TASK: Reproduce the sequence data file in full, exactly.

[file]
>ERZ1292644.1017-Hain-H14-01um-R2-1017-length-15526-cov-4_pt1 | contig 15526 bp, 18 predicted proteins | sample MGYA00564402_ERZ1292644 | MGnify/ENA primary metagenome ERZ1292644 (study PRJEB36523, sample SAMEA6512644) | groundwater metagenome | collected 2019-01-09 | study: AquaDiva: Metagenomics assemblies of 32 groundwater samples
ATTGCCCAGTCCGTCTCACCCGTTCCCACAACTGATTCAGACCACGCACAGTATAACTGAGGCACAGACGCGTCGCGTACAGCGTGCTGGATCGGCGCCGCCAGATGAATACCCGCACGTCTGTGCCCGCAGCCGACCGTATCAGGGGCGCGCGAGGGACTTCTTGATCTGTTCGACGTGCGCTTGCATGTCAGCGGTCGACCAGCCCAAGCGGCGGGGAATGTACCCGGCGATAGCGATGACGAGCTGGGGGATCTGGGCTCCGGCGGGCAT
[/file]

>ERZ1292644.1017-Hain-H14-01um-R2-1017-length-15526-cov-4_pt1 | contig 15526 bp, 18 predicted proteins | sample MGYA00564402_ERZ1292644 | MGnify/ENA primary metagenome ERZ1292644 (study PRJEB36523, sample SAMEA6512644) | groundwater metagenome | collected 2019-01-09 | study: AquaDiva: Metagenomics assemblies of 32 groundwater samples
ATTGCCCAGTCCGTCTCACCCGTTCCCACAACTGATTCAGACCACGCACAGTATAACTGAGGCACAGACGCGTCGCGTACAGCGTGCTGGATCGGCGCCGCCAGATGAATACCCGCACGTCTGTGCCCGCAGCCGACCGTATCAGGGGCGCGCGAGGGACTTCTTGATCTGTTCGACGTGCGCTTGCATGTCAGCGGTCGACCAGCCCAAGCGGCGGGGAATGTACCCGGCGATAGCGATGACGAGCTGGGGGATCTGGGCTCCGGCGGGCAT